A mother's diet in pregnancy could alter the circadian rhythm of child, making it obesity prone, according to new study.
Houston researchers have found pregnant primate females consuming a high-fat diet altered the function of fetal genes that regulate circadian rhythm (including appetite and food intake) during development. The offspring also had non-alcoholic fatty liver disease.
AdvertisementIn their research, Kjersti Aagaard-Tillery, with the Department of Obstetrics and Gynecology at Baylor College of Medicine, and colleagues studied three groups of Japanese macaque primates. One group was fed a 12 percent fat diet (the control group). The second group was fed a 35 percent fat or high-fat diet and the third group was fed the high-fat diet for up to five years and then switched back to the control diet. Each group maintained their specific diet prior to conception and throughout pregnancy. Offspring from the high-fat group developed non-alcoholic fatty liver disease; experienced changes in histones (the core set of proteins which DNA wrap around), and had altered metabolic profiles and circadian rhythms. Results also showed that the genes in the fetal liver, which are responsible for orchestrating circadian rhythms with appetite and food intake, are altered in offspring from the mothers on the high-fat diet. Specifically, one of these genes, called Npas2, is a key regulator of the circadian system and is itself regulated by changes in the fetal histone code. Scientists found that improving the diet, either for the pregnant or breastfeeding mother, or for the infant after birth, helps to partially restore the circadian machinery back to normal, possibly lessening the risk of childhood diseases related to obesity.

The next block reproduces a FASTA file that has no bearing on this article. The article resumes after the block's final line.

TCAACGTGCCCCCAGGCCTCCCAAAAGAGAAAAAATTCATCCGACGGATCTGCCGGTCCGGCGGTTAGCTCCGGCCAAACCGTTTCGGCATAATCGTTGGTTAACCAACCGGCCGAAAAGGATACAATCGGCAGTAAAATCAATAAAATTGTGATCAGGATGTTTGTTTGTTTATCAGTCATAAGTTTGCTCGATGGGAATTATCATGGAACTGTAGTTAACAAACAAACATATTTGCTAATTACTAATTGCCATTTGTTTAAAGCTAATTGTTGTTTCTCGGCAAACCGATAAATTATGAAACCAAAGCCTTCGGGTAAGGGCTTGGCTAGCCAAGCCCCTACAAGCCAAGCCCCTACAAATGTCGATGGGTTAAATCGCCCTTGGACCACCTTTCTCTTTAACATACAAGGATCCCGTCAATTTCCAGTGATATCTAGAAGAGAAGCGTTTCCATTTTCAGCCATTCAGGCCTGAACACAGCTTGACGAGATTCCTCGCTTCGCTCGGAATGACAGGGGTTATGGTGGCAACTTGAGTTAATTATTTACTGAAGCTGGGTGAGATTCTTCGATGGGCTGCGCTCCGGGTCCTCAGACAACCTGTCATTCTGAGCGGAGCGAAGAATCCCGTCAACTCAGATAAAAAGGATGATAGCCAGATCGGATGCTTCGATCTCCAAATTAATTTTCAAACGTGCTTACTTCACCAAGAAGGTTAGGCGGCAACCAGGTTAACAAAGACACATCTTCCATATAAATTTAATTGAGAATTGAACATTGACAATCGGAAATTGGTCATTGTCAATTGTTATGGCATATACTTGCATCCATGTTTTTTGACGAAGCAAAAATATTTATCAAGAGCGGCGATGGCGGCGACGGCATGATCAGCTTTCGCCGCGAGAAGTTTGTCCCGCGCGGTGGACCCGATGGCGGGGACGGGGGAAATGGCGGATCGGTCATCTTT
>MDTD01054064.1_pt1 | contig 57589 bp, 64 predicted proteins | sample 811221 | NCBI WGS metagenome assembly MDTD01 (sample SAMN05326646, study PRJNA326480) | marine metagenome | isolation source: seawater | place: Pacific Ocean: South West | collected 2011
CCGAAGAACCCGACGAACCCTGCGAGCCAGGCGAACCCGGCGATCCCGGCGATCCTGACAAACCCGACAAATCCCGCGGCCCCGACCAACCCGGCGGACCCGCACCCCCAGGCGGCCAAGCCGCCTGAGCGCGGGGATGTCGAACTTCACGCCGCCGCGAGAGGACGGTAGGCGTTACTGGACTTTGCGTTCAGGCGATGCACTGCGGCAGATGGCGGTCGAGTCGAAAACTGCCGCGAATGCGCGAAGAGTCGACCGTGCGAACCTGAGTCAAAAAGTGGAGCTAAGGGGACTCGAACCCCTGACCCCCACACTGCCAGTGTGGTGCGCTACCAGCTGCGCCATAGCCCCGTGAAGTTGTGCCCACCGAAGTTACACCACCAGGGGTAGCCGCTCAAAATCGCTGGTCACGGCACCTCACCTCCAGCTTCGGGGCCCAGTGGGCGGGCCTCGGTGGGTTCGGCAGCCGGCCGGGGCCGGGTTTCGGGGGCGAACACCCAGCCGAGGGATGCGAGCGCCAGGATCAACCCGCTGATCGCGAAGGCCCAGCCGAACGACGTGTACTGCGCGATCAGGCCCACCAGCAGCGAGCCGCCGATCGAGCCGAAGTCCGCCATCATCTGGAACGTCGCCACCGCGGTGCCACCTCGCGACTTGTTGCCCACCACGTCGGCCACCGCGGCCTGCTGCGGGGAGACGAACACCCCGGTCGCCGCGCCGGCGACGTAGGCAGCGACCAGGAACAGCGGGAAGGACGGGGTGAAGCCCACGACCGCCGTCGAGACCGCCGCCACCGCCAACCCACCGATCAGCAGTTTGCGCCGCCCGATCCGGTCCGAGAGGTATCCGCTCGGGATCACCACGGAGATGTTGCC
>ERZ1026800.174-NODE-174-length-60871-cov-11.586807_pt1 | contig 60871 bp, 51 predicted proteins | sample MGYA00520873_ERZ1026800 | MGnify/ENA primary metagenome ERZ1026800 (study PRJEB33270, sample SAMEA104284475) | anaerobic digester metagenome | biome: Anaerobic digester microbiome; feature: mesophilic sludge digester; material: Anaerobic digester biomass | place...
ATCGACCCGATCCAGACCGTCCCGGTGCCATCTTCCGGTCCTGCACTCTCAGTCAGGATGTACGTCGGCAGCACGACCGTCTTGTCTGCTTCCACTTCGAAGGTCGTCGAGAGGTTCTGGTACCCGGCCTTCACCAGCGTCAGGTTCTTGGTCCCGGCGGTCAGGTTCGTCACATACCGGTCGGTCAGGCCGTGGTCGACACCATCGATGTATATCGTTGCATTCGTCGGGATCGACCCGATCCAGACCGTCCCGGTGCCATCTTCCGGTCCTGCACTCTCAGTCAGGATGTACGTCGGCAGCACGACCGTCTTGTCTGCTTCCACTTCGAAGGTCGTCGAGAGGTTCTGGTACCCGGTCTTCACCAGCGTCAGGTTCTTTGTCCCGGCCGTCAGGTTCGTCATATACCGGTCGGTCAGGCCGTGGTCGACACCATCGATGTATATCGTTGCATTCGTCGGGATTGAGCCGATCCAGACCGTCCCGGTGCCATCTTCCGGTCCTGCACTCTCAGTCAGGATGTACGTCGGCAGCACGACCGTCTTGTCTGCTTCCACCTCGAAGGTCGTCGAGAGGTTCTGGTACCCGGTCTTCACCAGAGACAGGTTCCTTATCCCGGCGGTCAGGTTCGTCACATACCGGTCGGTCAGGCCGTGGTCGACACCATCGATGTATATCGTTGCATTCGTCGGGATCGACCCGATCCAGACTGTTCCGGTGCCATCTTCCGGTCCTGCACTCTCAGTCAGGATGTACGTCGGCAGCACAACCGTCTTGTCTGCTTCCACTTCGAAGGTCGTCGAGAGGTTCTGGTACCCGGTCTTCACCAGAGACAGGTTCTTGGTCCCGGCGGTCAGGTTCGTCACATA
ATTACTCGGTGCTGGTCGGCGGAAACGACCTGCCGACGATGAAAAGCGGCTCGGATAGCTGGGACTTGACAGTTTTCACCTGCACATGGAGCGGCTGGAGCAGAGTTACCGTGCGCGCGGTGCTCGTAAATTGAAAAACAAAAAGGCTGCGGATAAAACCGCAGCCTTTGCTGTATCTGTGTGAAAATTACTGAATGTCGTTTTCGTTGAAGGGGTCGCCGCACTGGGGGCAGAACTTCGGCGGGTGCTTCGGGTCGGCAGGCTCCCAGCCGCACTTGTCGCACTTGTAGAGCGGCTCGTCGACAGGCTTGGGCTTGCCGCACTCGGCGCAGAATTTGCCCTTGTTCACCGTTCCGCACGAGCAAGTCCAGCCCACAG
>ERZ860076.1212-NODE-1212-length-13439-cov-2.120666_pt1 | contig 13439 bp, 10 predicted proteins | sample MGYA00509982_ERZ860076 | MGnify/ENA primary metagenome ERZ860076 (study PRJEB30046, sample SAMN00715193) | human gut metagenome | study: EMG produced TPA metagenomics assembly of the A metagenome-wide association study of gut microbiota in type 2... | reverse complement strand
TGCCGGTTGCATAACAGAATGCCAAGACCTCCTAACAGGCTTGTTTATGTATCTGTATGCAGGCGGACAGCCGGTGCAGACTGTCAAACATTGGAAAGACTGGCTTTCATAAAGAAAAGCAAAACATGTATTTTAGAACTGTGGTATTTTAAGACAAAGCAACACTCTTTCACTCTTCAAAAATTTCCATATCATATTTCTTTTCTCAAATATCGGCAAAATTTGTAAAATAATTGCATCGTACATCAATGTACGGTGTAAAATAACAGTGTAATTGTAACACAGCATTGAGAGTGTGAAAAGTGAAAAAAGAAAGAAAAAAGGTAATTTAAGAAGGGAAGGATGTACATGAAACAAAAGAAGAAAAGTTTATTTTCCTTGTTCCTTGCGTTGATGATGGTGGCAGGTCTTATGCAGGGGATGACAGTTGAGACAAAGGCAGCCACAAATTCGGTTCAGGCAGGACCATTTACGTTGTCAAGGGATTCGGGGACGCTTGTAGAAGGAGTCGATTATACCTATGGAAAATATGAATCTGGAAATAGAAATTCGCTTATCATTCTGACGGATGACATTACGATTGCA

"It is our hope that our studies will continue to guide research aimed at understanding the pivotal role that maternal health plays in guiding the health of the next generation," said Kjersti Aagaard-Tillery. "We are enthusiastic that our research will give hope that even small changes, such as improving one's diet in pregnancy and during breastfeeding, will translate into a lower chance for obesity in our next generation."
The research paper, Epigenomics: maternal high-fat diet exposure in utero disrupts peripheral circadian gene expression in nonhuman primates, has been published in the FASEB Journal, brought out by the Federation of American Societies for Experimental Biology.
†"We've recently published a number of studies in the FASEB Journal showing that what a mother eats affects the weight of her children for their entire lives," said Gerald Weissmann, Editor-in-Chief of the FASEB Journal. "Now, we know why, and what a wake-up call for pregnant women! The mother's diet during pregnancy affects their children's sleep machinery via genetic machinery that controls the sleep cycle. Children are literally forced to sleep in the proverbial bed their mothers have made."
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